As a Black Woman, I Didn't Believe Hillary Clinton When She Declared "Black Girls Rock!"

This is the white feminism which co-opts our platforms and seek our support without providing adequate representation or reciprocity.
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Tiffanie Drayton
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This is the white feminism which co-opts our platforms and seek our support without providing adequate representation or reciprocity.

Last night, Hillary Clinton showed up to BET's Black Girls Rock! 2016 to deliver a speech to a room full of Black women there to celebrate — for a single night — the magic, beauty, strength and resilience of Black girls across the nation. 

Her speech was met with a standing ovation, but as a 26-year-old Black woman, I am far from inspired by Hillary's words. Despite the warm reception she received, don't think for a moment that Black women are not shading the hell out of Hillary Clinton for her misguided attempt at pandering to us for our vote, which she so desperately needs. 

Black girls having been rocking forever. Their achievements were left uncelebrated, to a large extent, until the non-profit youth empowerment and mentoring organization Black Girls Rock! started in 2006 and began having an annual televised award ceremony to celebrate Black girl magic. Yet, Hillary only decided to show up during the year she is campaigning for president? 

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Her blatantly opportunistic appearance at the award ceremony last night only solidified my belief that Hillary Clinton is more interested in using Black women to further her own agenda than she is in advocating for the very Black women she seeks support from. And I rebuke the white woman who believes she can use the platform created, inspired and funded by Black women to do so. Not today, Satan!

As a woman campaigning to become the next president of the United States of America, it is undeniable that Hillary Clinton is facing tons of backlash and sexism in politics. Naturally, the success of her campaign hinges on her support from the female demographic, which theoretically should align itself with her as a woman and a feminist. For this reason precisely, it should come as no surprise that Hillary spearheaded an initiative a few years ago — No Ceilings: The Full Participation Project — to tackle gender-based inequality and "inspire the full participation of girls and women around the world."

Yet, a perfunctory gander at both her Clintonfoundation.org website and the No Ceilings website reveals one hard to miss fact: the issues facing Black women and girls are completely absent and not at all featured. The same goes for the accomplishments of Black women in 2015.

While the Clinton Foundation's website featured "ceiling-breaking moments from the past year," including headlines like "Malawi and Guatemala raised the minimum age of marriage to 18" and "Hollywood actors advocated to close the gender wage gap," not a single celebration of Black female achievement can be found on the entire page, despite the fact that Black women were responsible for bringing awareness to police brutality via #blacklivesmatter and Bree Newsome climbed that damn high ass pole to decry confederate flag racism (among the dozens of other examples of "ceiling breaking" Black female activism and excellence).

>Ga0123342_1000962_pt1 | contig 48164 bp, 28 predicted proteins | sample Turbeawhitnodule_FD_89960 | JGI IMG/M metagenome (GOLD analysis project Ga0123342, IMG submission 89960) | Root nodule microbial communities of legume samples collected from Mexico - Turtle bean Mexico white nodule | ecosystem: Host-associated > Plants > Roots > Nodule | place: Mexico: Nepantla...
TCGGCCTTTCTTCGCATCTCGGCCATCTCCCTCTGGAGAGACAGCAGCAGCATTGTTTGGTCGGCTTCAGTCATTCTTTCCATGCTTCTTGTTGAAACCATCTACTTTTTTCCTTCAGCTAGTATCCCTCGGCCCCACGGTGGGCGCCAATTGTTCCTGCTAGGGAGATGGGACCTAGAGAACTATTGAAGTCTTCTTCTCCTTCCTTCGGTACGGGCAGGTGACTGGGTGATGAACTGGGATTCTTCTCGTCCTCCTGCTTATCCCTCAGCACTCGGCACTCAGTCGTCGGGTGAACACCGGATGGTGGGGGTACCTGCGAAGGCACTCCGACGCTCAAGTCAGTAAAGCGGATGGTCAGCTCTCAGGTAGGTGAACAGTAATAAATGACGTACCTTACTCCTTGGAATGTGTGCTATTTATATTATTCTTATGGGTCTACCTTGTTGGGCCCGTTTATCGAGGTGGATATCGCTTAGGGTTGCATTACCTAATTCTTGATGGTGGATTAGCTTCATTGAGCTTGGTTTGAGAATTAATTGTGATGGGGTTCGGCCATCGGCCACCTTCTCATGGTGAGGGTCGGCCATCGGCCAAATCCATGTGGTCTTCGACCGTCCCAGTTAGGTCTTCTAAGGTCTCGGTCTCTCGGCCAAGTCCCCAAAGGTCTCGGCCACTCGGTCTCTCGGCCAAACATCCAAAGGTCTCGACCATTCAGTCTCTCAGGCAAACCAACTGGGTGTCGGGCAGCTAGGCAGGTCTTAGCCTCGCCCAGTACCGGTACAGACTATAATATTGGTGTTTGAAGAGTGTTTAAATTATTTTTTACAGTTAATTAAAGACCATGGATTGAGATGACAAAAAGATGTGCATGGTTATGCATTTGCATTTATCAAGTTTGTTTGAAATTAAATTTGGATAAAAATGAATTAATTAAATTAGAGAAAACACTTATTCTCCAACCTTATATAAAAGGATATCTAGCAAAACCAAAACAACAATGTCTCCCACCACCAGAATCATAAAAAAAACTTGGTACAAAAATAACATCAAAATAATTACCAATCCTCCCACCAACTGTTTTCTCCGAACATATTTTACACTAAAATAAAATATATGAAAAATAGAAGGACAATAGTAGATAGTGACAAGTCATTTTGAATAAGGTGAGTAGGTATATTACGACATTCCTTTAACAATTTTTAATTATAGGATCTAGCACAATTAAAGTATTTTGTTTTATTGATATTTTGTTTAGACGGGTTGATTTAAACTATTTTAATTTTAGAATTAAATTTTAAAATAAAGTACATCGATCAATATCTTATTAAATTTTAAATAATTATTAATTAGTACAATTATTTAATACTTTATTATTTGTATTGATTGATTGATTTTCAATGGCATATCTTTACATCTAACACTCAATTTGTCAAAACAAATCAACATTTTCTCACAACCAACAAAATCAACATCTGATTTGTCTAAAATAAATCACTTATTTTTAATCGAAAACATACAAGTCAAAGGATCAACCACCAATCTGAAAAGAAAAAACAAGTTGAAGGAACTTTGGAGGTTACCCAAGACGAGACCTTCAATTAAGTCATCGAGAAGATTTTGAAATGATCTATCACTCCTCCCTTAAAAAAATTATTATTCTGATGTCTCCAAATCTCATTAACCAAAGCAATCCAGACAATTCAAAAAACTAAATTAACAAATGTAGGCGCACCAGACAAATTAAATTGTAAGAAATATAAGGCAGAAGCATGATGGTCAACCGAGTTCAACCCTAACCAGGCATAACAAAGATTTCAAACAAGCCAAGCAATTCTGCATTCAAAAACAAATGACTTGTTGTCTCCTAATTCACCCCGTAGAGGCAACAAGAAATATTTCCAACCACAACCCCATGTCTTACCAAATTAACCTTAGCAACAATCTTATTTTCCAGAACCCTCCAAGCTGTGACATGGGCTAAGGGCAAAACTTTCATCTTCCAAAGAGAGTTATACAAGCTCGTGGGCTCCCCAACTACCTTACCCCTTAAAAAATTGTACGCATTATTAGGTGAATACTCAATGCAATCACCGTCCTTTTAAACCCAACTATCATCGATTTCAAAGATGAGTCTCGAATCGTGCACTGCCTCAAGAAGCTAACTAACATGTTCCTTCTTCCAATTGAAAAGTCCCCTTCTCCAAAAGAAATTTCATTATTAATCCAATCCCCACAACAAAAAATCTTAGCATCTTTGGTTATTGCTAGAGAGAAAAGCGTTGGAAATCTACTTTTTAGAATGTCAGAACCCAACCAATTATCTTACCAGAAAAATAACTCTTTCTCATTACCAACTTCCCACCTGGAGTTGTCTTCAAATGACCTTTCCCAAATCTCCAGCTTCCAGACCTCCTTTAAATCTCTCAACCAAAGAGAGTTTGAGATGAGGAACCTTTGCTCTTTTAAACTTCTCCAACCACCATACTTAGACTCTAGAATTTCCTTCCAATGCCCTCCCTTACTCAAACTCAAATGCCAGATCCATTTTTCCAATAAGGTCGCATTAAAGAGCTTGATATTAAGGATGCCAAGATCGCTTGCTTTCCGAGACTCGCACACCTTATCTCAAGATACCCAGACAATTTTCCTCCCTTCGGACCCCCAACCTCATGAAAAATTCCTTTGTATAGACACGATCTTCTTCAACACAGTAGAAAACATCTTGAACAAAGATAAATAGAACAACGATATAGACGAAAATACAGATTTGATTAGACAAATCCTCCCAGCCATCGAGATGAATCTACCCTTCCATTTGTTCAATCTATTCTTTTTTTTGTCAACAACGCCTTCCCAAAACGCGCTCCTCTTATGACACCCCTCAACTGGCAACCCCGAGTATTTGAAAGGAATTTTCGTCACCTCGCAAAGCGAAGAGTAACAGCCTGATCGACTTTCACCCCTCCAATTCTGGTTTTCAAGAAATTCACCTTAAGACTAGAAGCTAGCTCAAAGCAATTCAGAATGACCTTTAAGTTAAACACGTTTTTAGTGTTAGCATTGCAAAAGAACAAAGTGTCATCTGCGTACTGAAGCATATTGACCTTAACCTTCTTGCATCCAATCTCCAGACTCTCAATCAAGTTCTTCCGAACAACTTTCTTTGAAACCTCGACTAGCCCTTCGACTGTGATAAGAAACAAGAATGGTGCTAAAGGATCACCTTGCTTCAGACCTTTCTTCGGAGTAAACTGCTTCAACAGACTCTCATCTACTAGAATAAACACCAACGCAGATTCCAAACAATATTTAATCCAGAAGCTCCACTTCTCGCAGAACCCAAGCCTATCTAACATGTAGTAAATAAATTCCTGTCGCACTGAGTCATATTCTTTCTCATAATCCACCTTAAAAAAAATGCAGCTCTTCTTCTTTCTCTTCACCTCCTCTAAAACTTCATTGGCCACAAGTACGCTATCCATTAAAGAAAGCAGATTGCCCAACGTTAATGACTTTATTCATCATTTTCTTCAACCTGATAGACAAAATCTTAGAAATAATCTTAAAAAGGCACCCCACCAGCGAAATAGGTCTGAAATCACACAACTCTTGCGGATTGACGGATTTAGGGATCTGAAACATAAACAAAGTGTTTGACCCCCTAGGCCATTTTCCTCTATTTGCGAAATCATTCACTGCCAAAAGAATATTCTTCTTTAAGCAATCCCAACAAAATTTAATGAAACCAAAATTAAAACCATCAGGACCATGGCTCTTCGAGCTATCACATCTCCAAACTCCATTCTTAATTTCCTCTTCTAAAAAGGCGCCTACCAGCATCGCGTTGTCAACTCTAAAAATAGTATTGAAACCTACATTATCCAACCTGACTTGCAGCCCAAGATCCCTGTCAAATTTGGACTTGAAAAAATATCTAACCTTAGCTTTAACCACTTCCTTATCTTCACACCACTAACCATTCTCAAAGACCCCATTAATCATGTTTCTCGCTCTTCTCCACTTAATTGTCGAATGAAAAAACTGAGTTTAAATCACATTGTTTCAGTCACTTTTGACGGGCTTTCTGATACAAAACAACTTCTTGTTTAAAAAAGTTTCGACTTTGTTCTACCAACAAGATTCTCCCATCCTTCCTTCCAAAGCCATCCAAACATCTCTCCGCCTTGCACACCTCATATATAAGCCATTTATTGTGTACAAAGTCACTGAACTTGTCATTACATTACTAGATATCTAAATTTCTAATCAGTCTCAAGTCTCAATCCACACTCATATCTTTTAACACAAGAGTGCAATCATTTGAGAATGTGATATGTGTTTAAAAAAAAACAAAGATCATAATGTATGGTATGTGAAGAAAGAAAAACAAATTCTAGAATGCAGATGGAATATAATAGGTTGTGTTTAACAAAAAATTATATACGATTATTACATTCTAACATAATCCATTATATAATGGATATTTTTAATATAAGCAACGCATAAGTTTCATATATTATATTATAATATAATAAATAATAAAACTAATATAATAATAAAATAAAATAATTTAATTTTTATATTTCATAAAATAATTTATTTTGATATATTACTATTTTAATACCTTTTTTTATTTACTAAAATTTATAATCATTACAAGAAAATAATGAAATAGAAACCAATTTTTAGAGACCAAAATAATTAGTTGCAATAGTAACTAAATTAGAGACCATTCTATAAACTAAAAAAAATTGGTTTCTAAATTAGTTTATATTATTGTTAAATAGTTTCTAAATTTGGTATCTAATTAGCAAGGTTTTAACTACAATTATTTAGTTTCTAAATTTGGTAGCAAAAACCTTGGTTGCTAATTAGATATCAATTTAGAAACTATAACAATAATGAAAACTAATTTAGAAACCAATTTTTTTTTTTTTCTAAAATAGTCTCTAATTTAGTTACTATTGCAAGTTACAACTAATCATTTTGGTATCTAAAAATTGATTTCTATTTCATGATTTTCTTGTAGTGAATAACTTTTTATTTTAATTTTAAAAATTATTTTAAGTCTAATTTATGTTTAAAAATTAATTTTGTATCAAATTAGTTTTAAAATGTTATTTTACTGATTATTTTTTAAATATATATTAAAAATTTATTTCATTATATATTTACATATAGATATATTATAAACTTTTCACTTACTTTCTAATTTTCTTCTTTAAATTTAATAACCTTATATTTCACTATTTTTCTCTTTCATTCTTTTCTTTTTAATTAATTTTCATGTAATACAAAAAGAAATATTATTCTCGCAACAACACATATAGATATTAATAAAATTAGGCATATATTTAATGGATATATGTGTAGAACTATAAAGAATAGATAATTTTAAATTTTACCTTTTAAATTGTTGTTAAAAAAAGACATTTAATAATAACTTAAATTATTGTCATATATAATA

Should I also remind everyone that 2015 was a historic year for Black female actors, with Viola Davis becoming the first Black woman to win the Outstanding Lead Actress Emmy and other ladies claiming awards, despite the overwhelming whiteness of industry? I suppose these moments are not “ceiling-breaking” enough, by Clinton’s criteria, to be worthy of acknowledgement.

Additionally, Clinton's No Ceilings website features multiple statistics about the global fight for girls' right to education, worldwide female entrepreneur numbers and the fact that, globally, there aren't enough women in executive positions. But why was there no mention of the fact that America has the highest incarceration rate in the world, an issue that disproportionately affects Black women, men and Black children and an issue that was exacerbated by Bill Clinton’s crime bill, which Hillary Clinton vocally supported back in 1994? 

And while Hillary continues to highlight the workforce gender gap, Black women's incomes are most affected by racism — a very important impediment to the progress of women of color that remains absent on any of these pages meant to address women's issues. I made the case, sometime ago, that the race-based wage gap are even bigger than the gender-based one, so refusing to acknowledge the impact of racism on wage does a grave disservice to women of color.

Black women are absolutely fed up with this brand of feminism. This is Hillary Clinton's brand of feminism. This is the white feminism which co-opts our platforms and seek our support without providing adequate representation or reciprocity. Why, precisely, has Hillary Clinton never created her own platform to stand upon and declare how much Black girls rock? Did Clinton donate the $133,246 campaign contribution she received from the prison lobby (which she claimed to give to charity) perhaps given to the Black Girls Rock! foundation? Doubtful.

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The Black women who were a part of the Black Girls Rock! award ceremony studio audience were kind enough to extend Hillary Clinton applause, but the only actions that will stir such a response from myself and many other Black women is when Hillary steps the heck off the platforms Black women have painstakingly built for ourselves and puts in the work to promote, uplift, support and be a good ally to Black women and girls. 

Not just to win the Black female vote, but to earn Black women's respect.